Sunday, 23 April 2017

Museum Holiday, part 2

     The Canadian War Museum is a treasure trove for military buffs, collectors, and people who wonder about things that go "boom." Last Wednesday, through a driving rain and Ottawa's efficient but convoluted bus system, Beth and I spent the day at that museum. Lots of photos to follow.

     Since this year is the 100th anniversary of the Battle of Vimy Ridge in the "War to end all wars", the specially featured display is focused on Vimy. Many folks believe that this battle was the one that inaugurated Canada into the family of nations as an independent nation rather than a colony. The memory of the sacrifice there is held in memory by Canadians.

A chilling piece of art that features both the Vimy memorial and the ghosts of the troops who died taking that ridge.
It is quite moving. No matter what anyone might think of the command and the reason for that war, the bravery and sacrifice... on both sides... is to be held in memory.

One light for each Canadian casualty

A view of most of the display -  much of it interactive.

Elsewhere in the museum, in the WWI portion, an aeroplane still flies.

An 8-inch howitzer.

An original uniform of the Canadian Nursing Sisters.


The original light blue has faded to grey over the years.
In the War of 1812 section, we found General Brock's coat.

The General took this wound at the Battle of Queenstown Heights in October, 1812.
The black spot is the actual hole from the shot that killed this man, one of the few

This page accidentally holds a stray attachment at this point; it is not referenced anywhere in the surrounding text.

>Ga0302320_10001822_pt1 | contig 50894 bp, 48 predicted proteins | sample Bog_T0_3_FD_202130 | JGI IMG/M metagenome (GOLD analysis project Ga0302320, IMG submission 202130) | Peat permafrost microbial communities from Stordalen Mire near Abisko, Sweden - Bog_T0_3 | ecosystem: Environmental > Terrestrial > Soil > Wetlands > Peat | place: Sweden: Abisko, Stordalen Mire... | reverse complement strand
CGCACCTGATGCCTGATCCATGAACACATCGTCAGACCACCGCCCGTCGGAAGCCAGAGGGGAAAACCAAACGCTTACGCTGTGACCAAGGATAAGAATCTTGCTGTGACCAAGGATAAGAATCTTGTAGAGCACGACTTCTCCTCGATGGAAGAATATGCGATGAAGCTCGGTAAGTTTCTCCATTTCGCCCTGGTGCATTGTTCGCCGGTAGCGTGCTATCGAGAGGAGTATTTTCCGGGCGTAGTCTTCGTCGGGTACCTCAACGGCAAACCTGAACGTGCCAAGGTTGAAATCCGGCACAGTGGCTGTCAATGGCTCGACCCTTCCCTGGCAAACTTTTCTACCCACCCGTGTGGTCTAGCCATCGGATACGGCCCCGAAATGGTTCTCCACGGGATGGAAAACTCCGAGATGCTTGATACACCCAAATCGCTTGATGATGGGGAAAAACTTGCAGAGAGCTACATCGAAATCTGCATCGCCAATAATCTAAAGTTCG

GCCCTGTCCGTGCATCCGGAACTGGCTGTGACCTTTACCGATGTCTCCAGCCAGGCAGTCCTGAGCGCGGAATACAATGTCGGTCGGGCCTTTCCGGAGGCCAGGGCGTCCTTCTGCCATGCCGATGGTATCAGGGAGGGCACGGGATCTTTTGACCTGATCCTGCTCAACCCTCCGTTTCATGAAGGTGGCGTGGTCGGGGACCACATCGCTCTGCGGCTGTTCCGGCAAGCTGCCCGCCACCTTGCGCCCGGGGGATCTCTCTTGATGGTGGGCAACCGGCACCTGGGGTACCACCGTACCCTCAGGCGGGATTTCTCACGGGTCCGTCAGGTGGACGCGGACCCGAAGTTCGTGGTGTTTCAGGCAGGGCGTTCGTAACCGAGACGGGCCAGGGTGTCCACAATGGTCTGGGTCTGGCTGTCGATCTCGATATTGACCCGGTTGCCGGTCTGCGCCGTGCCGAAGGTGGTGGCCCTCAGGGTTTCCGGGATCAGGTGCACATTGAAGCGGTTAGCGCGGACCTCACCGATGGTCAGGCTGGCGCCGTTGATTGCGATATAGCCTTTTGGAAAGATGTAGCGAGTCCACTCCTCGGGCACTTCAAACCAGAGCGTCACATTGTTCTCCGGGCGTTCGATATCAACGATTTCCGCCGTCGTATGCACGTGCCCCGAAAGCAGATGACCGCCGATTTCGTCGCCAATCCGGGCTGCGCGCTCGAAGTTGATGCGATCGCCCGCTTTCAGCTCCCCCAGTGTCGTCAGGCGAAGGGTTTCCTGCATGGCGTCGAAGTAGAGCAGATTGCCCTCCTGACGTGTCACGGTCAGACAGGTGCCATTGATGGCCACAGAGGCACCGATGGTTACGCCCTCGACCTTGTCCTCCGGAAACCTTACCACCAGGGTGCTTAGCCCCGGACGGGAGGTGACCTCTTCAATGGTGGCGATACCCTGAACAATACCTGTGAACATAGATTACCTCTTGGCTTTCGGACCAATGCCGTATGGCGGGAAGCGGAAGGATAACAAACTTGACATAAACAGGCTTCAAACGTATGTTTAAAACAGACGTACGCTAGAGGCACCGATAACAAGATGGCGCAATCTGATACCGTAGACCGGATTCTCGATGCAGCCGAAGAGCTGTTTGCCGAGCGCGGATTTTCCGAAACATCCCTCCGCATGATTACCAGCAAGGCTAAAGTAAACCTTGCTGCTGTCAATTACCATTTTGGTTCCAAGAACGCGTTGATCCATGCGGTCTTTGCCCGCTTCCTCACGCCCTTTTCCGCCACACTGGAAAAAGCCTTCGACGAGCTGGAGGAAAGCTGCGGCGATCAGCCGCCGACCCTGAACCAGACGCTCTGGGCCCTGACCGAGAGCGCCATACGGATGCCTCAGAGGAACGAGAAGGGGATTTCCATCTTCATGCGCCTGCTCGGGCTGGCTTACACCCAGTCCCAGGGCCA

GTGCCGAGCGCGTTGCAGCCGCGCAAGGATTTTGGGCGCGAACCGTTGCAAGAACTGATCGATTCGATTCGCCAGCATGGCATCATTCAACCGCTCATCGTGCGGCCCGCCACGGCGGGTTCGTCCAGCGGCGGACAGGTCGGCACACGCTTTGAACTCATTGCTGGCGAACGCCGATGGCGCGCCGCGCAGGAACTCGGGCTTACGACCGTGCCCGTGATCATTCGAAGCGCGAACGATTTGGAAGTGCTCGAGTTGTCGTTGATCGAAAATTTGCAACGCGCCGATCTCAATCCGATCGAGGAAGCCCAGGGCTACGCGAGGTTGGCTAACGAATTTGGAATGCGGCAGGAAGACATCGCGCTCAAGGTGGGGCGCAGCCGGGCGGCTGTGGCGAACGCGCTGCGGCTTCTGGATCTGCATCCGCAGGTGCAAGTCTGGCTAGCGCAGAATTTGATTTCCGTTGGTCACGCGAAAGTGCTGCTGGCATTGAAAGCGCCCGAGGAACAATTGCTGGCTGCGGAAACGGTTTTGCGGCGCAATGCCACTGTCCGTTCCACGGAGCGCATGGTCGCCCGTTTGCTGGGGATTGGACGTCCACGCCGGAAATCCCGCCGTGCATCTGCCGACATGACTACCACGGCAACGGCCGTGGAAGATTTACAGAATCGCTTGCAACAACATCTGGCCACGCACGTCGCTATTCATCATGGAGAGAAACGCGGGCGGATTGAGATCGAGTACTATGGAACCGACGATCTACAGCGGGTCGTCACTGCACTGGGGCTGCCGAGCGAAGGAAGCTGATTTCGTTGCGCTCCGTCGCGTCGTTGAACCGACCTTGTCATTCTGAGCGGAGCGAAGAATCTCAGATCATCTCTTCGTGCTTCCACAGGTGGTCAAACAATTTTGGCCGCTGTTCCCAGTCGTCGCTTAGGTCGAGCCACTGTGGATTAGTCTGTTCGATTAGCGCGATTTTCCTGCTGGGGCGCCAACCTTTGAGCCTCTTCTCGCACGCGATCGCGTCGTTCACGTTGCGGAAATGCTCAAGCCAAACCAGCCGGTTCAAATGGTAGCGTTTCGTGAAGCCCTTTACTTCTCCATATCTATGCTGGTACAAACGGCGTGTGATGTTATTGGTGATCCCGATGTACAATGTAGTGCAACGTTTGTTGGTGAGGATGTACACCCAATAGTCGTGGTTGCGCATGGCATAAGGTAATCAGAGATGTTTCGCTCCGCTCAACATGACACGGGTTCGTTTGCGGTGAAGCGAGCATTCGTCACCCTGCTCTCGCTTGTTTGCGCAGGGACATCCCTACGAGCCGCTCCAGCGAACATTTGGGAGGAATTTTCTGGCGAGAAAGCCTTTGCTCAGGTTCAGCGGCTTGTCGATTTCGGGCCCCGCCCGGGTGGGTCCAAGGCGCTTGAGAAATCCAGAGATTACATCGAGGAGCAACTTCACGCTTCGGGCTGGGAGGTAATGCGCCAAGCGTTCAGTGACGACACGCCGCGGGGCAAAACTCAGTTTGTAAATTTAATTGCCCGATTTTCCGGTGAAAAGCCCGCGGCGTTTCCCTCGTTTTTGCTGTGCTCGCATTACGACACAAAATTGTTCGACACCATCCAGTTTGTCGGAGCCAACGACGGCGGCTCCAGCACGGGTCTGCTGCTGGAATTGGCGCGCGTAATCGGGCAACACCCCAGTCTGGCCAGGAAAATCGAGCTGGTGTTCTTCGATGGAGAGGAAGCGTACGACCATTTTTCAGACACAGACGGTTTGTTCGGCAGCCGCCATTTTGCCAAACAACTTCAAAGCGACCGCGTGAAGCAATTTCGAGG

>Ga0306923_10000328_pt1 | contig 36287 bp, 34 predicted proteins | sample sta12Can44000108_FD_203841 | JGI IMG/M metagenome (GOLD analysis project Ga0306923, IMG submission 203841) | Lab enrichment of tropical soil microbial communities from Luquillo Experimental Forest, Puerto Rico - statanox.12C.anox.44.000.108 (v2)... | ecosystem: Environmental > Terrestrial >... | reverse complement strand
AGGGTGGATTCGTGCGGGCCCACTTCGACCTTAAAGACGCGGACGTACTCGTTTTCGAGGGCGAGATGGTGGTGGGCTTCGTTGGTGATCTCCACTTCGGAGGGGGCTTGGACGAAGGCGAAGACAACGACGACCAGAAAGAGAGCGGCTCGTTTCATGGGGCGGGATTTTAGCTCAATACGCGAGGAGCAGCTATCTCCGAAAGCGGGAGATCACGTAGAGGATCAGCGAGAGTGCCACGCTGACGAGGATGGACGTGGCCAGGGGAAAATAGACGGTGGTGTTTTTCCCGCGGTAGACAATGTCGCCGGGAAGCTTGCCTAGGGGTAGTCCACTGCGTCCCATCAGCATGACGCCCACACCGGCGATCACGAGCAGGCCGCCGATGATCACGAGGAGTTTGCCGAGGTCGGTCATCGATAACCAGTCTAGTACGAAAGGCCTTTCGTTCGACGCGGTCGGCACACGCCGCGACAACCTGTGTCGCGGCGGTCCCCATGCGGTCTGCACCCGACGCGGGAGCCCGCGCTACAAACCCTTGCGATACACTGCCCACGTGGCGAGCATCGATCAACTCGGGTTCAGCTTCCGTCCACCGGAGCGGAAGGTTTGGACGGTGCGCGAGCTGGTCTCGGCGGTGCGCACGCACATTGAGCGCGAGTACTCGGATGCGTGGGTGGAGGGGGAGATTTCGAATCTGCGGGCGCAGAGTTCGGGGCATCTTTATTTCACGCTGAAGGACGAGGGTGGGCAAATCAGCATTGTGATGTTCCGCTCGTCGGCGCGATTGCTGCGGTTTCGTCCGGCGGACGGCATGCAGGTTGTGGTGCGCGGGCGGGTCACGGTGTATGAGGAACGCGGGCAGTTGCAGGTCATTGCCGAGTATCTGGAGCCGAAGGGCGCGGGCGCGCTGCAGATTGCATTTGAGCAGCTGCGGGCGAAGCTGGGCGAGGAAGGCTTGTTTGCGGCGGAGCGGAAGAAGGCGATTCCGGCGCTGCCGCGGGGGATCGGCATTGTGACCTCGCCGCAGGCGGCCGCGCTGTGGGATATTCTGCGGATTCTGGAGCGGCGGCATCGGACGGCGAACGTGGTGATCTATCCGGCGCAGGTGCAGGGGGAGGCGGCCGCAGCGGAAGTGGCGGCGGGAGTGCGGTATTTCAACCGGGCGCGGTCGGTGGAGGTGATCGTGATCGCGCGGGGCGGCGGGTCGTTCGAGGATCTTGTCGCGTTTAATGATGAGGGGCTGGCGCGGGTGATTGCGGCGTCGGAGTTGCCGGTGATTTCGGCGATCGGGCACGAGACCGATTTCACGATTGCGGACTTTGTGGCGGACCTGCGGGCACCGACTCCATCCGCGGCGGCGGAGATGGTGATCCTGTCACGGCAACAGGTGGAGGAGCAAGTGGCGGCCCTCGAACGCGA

British officers who understood fighting in North America and how to work with the First Nations.
We didn't go into the WWII section or the UN peace-keeping section. We wanted to go downstairs to the BIG display of vehicles and artillery.

Quite a garage.

A t-34/85 and a Churchill tank. A Sherman 76 is trying to photo-bomb this shot.

Your humble blogger attempts to read the bronze plaque on the Canadian Leopard II
that warns that the coating on the tank could be toxic if you take a metal grinder to the armour.
I quickly ditched my grinder and Dremel tools.

A Canadian APC - a Grizzly, I believe.

A variant of the M-113 with a TOW projector on the top.
These are hefty vehicles.

For a change of pace, a soup-and-hot-coffee wagon from the UK.
built on a Ford chassis, it would make a nice side piece of "table clutter" for a WWII game.

German searchlight with the business end turned away.

Quite a line-up!
Sherman 75, Sexton self-propelled gun (25#), the clumsy-looking Lee, the sleek Panther, a Sherman 76, and the T-34/85.
Classics of armour each one.

My friend, Martin's favourite vehicle - the Bren Carrier.
The F-101 Voodoo in Canadian markings.
I'd heard that this venerable warbird soldiered on with the RCAF for a long, long time.

Need a garden tractor? Try this engineering vehicle!

A German Kriegsmarine midget submarine, brought back to Canada by Canadian author, Farley Mowat and the unit he was assigned to in the Netherlands at the end of WWII.